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Israel to Close Borders in Response to Omicron Variant | Coronavirus

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In a statement, Israeli Prime Minister Naftali Bennett said the ban would extend for 14 days, subject to government approval.

It will come into force at midnight, the night from Sunday to Monday.

Israel has recorded one confirmed case and seven suspected cases of contamination by this new variant, potentially more contagious and deemed worrying by the World Health Organization.

Authorities hope that, within this 14-day window, more information will be available on the effectiveness of COVID-19 vaccines for this variant.

Worrisome situation in Europe

The Omicron variant has also reached the Old Continent. Authorities in the UK have confirmed cases in travelers. Germany also reports two cases of the variant in Bavaria and Italy, for its part, records a case of Omicron on its territory.

In the UK, two cases of the variant were reported on Saturday by Health Minister Sajid Javid. The two people and their immediate entourage are in isolation and undergo new screening tests.

British Prime Minister Boris Johnson on Saturday announced he would tighten entry measures to his country in order to slow the spread of the Omicron variant.

Due to the new variant, we need to go further and put in place a new testing regime, said the leader at a press conference. We will ask anyone entering the UK to take a PCR test two days after his arrival and isolate herself until she has the result.

From Sunday, the UK will also ban flights from Malawi, Mozambique, Zambia and Angola.

Germany confirmed on Saturday that it had detected its first two cases of contamination with the Omicron variant of COVID-19 in travelers who arrived from South Africa at Munich airport (south), local authorities announced.

Two suspected cases of the Omicron variant, classified as a variant of concern by the World Health Organization, have been confirmed in Bavaria, the Ministry of Health of this southern German state announced in a statement.

Tests carried out on Friday evening on a passenger from South Africa at the airport in Frankfurt, the main airport in the most populous country in the European Union, had already revealed several mutations typical of Omicron, said Regional Minister of Social Affairs Kai Klose.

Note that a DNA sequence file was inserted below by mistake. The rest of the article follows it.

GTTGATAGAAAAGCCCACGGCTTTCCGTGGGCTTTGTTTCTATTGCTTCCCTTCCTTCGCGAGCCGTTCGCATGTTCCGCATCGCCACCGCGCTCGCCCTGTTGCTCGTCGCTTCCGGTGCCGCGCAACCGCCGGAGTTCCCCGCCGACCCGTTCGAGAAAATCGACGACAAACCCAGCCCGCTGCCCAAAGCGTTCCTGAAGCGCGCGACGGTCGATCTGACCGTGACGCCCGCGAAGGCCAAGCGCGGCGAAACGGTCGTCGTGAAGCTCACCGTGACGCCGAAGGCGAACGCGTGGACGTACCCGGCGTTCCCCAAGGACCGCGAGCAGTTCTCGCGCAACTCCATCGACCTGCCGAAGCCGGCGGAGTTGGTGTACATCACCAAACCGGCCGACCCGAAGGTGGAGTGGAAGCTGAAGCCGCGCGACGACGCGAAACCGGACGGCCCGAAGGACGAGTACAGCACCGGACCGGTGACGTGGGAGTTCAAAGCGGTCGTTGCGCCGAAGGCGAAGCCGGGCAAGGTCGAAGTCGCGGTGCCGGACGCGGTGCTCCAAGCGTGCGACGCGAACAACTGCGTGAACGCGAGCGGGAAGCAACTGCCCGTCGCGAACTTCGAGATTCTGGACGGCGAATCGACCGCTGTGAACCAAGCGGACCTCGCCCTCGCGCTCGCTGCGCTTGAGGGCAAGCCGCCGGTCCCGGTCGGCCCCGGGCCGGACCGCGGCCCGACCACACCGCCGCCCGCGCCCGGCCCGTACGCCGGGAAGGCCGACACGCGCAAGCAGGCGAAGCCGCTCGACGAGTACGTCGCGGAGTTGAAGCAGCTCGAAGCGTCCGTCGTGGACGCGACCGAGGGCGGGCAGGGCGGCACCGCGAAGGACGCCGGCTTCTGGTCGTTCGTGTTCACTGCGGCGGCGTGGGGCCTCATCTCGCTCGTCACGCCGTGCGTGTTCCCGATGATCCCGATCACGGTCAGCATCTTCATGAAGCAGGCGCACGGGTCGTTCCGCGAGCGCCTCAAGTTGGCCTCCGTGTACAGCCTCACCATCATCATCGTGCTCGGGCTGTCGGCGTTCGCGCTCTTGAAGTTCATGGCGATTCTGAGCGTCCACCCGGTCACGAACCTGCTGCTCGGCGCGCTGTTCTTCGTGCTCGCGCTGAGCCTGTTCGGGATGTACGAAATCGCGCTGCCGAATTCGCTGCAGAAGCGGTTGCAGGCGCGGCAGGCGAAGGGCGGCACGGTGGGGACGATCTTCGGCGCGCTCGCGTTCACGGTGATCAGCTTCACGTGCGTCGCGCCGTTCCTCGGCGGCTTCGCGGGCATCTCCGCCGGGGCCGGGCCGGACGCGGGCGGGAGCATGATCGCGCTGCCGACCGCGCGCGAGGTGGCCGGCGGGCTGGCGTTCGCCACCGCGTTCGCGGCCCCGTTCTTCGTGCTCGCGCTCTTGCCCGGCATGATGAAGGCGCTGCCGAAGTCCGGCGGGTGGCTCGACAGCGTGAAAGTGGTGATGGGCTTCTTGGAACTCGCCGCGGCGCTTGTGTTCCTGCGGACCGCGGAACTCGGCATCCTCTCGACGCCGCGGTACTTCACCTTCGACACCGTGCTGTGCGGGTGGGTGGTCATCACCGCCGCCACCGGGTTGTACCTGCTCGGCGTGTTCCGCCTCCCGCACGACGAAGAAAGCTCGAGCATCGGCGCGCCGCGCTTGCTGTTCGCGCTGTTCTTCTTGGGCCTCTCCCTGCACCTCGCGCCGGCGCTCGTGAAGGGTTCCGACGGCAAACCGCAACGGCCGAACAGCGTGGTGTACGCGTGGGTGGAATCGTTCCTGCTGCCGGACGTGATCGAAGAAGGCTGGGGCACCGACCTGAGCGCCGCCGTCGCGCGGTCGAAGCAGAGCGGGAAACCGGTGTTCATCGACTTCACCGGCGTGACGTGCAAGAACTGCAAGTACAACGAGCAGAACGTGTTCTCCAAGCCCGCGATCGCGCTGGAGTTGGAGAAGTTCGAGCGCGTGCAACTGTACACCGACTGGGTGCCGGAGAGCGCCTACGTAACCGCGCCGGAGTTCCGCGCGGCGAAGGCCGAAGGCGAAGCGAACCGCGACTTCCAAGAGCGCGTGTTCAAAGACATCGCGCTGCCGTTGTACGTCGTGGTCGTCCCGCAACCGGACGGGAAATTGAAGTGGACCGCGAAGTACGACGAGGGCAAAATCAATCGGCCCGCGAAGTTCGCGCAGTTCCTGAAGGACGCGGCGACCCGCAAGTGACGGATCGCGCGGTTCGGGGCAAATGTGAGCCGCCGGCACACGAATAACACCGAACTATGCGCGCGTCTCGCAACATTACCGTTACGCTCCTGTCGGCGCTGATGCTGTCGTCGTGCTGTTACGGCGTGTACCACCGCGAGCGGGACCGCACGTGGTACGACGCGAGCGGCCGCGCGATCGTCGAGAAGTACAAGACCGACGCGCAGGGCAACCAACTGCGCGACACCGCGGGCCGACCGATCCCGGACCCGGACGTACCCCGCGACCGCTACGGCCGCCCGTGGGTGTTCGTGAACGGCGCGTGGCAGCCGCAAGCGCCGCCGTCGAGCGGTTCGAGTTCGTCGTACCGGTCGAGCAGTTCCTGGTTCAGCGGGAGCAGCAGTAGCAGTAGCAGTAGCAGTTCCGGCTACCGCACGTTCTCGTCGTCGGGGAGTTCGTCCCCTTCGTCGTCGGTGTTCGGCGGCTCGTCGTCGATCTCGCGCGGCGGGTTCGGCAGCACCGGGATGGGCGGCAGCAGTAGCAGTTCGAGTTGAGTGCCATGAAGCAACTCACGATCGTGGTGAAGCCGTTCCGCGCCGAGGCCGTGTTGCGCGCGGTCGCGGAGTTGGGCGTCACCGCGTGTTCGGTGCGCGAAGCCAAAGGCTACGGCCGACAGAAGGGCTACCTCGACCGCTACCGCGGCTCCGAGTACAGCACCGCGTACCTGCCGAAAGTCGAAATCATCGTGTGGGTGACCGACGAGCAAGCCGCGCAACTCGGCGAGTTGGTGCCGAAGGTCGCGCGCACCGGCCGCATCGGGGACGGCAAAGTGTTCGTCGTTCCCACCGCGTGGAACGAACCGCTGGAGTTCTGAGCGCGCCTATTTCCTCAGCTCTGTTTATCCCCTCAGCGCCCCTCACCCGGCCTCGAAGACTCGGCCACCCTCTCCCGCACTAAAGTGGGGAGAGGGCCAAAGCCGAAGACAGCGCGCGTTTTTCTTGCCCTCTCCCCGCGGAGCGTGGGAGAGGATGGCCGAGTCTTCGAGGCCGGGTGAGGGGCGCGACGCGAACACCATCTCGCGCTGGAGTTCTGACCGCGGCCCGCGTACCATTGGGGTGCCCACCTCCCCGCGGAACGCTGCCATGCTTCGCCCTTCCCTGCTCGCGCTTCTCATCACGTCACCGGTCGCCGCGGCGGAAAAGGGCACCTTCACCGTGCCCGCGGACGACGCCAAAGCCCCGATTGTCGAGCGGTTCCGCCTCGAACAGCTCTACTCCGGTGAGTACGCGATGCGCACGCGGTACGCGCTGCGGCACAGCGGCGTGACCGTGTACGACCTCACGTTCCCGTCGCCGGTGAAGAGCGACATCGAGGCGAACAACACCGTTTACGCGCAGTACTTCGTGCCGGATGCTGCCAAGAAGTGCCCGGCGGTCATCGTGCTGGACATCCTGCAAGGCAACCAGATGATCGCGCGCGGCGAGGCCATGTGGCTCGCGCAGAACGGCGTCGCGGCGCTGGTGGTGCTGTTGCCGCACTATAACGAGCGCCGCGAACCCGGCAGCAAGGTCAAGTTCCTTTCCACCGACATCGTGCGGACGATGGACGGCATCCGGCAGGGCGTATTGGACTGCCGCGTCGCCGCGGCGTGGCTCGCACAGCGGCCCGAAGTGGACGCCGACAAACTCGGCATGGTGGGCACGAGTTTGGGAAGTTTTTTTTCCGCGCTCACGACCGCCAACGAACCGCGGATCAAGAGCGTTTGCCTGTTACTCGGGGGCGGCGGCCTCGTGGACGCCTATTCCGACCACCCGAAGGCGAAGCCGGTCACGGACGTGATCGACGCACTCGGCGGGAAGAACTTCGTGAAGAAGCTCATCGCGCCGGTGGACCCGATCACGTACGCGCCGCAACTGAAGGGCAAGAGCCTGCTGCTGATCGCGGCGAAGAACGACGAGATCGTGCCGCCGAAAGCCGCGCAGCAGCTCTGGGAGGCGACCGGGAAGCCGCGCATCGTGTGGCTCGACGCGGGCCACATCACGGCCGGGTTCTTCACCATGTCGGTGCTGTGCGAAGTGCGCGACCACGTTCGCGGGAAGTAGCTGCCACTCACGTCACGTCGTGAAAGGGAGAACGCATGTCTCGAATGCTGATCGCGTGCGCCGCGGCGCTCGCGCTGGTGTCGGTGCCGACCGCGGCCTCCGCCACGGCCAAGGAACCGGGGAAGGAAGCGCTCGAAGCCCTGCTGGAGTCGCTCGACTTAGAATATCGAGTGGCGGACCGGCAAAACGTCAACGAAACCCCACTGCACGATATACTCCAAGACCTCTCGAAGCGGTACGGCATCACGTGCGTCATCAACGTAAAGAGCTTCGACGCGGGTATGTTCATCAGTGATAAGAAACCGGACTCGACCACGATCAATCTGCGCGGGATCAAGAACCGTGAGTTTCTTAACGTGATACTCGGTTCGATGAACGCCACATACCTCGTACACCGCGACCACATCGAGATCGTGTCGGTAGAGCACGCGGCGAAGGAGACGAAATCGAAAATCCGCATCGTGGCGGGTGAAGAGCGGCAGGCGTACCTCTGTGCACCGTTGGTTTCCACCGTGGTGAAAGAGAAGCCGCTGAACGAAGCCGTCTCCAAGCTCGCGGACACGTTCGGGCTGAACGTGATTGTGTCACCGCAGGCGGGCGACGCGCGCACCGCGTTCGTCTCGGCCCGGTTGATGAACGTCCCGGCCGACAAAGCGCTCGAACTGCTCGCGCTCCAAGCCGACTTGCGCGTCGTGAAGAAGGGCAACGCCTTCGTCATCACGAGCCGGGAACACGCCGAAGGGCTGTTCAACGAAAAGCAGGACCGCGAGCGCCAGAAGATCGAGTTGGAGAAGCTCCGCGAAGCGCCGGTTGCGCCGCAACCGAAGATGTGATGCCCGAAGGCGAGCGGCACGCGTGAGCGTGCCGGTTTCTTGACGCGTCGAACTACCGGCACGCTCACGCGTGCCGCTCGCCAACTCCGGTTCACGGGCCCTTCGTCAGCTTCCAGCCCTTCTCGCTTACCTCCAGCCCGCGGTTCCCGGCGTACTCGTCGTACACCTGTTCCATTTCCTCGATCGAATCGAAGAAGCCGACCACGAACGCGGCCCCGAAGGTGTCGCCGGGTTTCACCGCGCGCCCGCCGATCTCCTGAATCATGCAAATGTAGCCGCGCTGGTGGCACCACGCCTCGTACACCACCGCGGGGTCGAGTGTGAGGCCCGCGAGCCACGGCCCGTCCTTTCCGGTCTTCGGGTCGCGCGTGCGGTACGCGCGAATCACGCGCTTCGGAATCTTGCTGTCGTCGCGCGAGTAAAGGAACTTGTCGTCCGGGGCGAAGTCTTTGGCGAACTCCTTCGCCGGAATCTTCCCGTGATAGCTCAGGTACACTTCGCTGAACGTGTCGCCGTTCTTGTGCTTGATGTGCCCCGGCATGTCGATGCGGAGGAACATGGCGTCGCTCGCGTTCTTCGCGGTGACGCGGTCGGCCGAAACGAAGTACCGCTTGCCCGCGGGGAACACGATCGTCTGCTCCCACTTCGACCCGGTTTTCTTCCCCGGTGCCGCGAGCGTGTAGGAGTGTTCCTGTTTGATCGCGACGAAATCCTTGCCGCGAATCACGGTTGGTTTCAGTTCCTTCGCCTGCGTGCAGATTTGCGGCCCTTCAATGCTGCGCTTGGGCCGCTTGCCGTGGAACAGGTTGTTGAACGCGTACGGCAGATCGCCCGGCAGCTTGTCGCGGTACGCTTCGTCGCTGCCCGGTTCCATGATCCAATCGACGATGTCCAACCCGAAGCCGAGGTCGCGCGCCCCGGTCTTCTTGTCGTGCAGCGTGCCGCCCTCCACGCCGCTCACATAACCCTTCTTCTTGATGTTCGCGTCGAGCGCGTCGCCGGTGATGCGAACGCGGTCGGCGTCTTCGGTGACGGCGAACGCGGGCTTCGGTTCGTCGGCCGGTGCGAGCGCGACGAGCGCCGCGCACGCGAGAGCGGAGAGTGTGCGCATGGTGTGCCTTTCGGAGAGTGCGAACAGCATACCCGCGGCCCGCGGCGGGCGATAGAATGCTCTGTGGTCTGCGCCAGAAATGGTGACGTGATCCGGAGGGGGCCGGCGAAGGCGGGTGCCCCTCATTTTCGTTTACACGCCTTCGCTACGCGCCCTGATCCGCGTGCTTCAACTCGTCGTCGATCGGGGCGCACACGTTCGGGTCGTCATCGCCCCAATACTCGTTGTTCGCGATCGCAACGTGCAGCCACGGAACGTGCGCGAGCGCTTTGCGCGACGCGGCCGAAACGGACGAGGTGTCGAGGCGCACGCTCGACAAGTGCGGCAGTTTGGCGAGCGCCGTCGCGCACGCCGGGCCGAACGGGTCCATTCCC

A long corridor at the airport in Frankfurt, Germany, is practically deserted.  A few travelers can be seen in the distance, including a masked lady walking to the left.

The first potential case of the Omicron variant in Germany has been detected in a traveler who landed in Frankfurt.

Photo: Associated Press / Michael Probst

A first case of the Omicron variant of the coronavirus has been detected in Italy, theHigher Institute of Health (ISS), which depends on the Italian government.

The positive sample was taken from a patient from Mozambique, the ISS said in a statement. The patient and his family members are in good health.

The Netherlands on the lookout

In the Netherlands, authorities isolated 61 people who tested positive for COVID-19 when they arrived on two flights from South Africa on Friday. Authorities are investigating further to see if any travelers carry the Omicron variant.

The planes arrived in the Netherlands from Johannesburg and Cape Town, shortly after the Dutch government banned flights from southern African countries.

The 539 travelers who tested negative were allowed to return home or continue their journey to other countries. Under government regulations, those living in the Netherlands who are allowed to return home must self-isolate for at least five days.

For his part, Czech Prime Minister Andrej Babis said on Saturday that a local laboratory was researching a sample taken from a woman who had traveled to Namibia and tested positive for COVID-19 upon her return. .